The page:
Collin's been a movie critic since 2009. In real life he works in marketing and is also a novelist ("Good Riddance" published in Oct 2015).
Not that long ago, Charlize Theron was lean, mean, and jumping off balconies in 2017’s stellar Atomic Blonde. Now ten months (and fifty pounds) later, the doughy and frumpy incarnation—as pushed-to-the-edge mom Marlo in Jason Reitman’s Tully—is just as riveting. And the transformation is as jarring as the one she undertook in 2003 between her turns as a sexy safe cracker in The Italian Job and hideous serial killer Aileen Wuornos in Monster.
Theron is a chameleon, to be sure, but it’s not just a matter of eating a few extra donuts or shaving off her eyebrows. She’s a bona fide (and woefully underrated) talent, whether she’s screaming in the desert in Mad Max: Fury Road or hamming it up in Snow White and the Huntsman. And Marlo is just the latest in her long, long resume of top-shelf performances.
Pregnant and raising two young children with her largely apathetic husband Drew (Ron Livingston), Marlo is a mess of hormones, hip-deep in sippy cups and grade school art projects, surrounded by a bevy of insufferable people, including her posh sister-in-law and the obnoxious school principal who has given up on Marlo’s special needs son. When Marlo finally has her baby, she reaches the breaking point and begrudgingly agrees to hire the “night nanny” whose services Marlo’s wealthy brother gifted her earlier.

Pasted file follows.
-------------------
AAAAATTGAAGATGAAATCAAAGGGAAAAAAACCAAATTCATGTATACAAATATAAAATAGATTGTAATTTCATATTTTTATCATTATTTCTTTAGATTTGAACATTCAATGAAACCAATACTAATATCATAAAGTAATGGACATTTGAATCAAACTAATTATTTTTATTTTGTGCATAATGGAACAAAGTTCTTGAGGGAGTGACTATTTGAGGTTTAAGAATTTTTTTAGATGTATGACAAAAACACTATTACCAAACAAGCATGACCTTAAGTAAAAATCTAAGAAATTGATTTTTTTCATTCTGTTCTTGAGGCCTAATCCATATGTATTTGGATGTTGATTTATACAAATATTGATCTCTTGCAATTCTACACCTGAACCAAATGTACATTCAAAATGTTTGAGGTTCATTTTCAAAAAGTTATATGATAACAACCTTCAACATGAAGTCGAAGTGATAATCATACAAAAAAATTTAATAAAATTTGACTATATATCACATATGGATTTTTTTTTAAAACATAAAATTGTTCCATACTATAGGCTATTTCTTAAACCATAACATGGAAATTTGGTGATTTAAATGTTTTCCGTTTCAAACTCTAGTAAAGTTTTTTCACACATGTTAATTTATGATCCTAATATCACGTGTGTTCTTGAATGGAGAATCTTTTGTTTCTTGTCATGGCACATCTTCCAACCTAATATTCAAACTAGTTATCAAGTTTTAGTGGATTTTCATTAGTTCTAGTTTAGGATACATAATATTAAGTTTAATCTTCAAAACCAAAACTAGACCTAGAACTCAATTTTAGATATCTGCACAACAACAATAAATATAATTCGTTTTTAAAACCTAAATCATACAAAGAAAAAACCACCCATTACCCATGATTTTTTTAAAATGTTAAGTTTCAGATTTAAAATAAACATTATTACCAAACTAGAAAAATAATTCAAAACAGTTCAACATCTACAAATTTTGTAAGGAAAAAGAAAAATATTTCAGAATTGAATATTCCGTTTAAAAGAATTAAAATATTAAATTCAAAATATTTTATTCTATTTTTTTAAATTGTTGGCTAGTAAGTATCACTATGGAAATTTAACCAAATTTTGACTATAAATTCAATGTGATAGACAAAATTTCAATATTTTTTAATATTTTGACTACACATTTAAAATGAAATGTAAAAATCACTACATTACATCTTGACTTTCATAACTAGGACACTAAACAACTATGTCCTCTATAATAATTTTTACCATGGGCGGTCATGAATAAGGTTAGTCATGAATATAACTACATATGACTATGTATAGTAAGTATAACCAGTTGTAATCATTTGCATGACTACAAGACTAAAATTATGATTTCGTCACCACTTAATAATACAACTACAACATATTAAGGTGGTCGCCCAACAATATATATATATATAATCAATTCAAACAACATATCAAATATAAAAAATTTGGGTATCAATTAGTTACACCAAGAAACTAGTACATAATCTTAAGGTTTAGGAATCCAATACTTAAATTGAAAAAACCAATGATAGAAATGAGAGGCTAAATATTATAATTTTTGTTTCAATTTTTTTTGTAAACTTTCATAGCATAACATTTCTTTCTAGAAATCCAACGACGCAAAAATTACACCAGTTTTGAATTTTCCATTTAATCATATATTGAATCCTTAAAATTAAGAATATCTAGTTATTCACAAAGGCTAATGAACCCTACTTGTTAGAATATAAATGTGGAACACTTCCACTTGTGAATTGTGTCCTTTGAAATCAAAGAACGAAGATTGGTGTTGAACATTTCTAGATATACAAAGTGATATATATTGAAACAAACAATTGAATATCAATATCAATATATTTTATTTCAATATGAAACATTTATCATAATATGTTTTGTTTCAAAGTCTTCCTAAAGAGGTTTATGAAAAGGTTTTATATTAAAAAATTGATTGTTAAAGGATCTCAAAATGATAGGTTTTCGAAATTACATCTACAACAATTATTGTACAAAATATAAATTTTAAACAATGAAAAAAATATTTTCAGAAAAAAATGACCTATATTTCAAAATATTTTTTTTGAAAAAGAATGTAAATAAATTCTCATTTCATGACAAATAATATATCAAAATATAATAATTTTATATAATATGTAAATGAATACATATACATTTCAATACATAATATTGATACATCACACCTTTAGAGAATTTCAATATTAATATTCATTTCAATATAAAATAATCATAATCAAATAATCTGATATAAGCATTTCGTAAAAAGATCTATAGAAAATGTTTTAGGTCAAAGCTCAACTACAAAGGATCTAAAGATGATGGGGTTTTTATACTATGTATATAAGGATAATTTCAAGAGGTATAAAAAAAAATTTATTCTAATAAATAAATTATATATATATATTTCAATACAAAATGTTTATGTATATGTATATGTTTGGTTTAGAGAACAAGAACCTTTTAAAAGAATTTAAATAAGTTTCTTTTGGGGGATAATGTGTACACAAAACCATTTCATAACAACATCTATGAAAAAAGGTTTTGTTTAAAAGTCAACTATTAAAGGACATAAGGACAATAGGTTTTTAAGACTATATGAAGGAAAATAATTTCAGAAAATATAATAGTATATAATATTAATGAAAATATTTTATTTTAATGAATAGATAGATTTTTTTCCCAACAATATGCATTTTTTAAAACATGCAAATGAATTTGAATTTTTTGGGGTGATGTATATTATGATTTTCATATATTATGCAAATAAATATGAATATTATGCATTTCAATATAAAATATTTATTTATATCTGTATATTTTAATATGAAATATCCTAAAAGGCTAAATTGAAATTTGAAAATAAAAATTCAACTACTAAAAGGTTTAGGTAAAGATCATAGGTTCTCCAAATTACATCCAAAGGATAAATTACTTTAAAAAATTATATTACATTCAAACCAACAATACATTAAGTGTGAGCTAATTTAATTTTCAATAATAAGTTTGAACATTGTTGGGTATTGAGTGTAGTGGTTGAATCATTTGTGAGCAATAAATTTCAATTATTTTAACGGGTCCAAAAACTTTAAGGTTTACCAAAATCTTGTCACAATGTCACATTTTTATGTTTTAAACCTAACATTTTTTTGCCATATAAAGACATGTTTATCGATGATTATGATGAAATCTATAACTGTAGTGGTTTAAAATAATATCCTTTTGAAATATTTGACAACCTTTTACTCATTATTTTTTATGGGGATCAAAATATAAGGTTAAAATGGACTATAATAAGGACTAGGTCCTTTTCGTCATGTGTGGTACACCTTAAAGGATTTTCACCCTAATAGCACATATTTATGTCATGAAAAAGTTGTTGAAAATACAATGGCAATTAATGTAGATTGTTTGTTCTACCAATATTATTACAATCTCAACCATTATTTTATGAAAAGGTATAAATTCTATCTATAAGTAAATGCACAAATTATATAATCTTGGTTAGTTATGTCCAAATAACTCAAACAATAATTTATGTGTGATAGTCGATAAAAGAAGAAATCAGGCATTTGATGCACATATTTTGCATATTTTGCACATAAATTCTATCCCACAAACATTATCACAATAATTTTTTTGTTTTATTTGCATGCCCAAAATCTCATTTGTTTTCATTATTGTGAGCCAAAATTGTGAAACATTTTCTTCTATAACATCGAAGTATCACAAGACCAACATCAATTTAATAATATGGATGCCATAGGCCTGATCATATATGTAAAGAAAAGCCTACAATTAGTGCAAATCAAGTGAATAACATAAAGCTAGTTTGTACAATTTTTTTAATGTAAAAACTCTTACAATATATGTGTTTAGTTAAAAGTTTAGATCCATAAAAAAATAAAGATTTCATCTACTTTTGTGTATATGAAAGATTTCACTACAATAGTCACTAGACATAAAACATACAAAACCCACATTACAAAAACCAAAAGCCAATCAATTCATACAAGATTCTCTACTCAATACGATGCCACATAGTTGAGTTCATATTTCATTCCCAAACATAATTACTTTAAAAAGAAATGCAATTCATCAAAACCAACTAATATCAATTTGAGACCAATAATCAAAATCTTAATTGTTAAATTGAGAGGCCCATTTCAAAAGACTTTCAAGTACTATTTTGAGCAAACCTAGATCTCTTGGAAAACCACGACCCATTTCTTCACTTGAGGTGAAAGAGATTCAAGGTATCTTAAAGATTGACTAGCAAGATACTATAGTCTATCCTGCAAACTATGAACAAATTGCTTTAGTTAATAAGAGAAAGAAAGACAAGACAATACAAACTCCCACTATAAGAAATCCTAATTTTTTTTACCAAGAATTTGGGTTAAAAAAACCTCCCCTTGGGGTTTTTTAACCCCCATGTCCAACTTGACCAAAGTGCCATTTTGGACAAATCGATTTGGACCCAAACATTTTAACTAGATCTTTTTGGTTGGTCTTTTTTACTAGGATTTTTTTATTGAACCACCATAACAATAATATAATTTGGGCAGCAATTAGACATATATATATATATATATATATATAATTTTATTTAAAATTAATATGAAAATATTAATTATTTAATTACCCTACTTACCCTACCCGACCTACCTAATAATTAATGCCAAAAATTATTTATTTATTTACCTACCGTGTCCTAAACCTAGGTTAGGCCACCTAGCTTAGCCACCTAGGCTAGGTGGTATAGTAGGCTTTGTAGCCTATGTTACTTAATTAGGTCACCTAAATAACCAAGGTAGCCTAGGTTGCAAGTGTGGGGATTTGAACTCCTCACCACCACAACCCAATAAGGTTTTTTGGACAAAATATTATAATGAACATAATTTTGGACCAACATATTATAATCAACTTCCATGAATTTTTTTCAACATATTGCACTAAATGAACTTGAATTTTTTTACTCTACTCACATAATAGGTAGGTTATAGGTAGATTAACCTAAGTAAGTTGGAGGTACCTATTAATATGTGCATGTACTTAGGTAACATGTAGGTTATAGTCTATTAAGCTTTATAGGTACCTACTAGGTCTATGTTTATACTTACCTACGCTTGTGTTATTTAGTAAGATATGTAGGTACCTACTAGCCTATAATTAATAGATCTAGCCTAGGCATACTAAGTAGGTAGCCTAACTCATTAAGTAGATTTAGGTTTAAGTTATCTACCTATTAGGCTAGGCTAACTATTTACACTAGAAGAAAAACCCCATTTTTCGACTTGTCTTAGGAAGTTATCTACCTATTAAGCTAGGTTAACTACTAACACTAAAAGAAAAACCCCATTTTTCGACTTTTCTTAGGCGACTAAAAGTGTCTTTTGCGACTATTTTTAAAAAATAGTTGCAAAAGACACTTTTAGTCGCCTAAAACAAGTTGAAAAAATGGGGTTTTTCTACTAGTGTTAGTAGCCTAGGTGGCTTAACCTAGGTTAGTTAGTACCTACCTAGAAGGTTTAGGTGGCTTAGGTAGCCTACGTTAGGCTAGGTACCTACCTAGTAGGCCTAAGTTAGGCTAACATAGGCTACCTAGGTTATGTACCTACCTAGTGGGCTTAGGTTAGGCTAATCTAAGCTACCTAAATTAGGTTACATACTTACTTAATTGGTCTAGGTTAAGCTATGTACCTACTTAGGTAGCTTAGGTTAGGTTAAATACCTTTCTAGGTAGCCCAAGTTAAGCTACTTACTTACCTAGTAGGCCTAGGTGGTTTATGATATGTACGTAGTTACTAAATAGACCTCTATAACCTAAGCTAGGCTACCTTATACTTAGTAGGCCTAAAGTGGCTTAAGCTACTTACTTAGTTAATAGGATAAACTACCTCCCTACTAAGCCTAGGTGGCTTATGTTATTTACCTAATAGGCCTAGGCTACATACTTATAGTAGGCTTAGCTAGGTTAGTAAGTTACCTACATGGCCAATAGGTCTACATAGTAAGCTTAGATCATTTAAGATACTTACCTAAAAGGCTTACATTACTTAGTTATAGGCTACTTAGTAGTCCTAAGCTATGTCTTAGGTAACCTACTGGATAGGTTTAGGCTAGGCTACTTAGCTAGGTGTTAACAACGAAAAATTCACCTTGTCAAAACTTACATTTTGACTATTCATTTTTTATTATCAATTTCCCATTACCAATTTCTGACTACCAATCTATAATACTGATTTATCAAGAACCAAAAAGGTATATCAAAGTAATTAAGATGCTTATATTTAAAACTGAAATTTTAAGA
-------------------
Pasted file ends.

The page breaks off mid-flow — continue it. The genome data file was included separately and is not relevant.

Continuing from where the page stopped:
When Tully (Mackenzie Davis) arrives, Marlo is understandably skeptical at first but eventually comes to allow the nanny into her life, happy to finally have a chance to get some rest along with some much-needed help around the house. Before long Tully is whipping up a batches of cupcakes overnight, doing the laundry, and only interrupting Marlo’s sleep to bring the baby for a quick feeding.
There’s no way to help thinking to yourself that Tully is headed toward The Hands that Rocks the Cradle territory (or maybe something a little less sinister but just as disconcerting), but Tully zigs when you think it will zag and instead offers a poignant fable about motherhood and family and regrets and growing up. The clever, neck-snapping “twist” that closes the film may trip on its own logic a bit, but its heart and mind are in the right place, and Tully more than manages to survive as a whole.
The script by Diablo Cody, who previously teamed with Reitman for Juno and Young Adult, is as true-to-life as can be; moms will no doubt empathize with Marlo’s daily travails and become even more invested in the already riveting script the more her life spirals out of control. Theron, for her part, loses herself in the role and expertly avoids portraying Marlo as a caricature of forlorn motherhood; her nuance and fearlessness propel the film forward, and Davis’ sublime supporting work elevates it even further.
Tully is a magical and inventive film that provokes equal measures of heartbreak and hope. And as the summer movie season begins, packed with explosions and superheroes, it reminds us that sometimes real heroes come armed with breast pumps and binkies.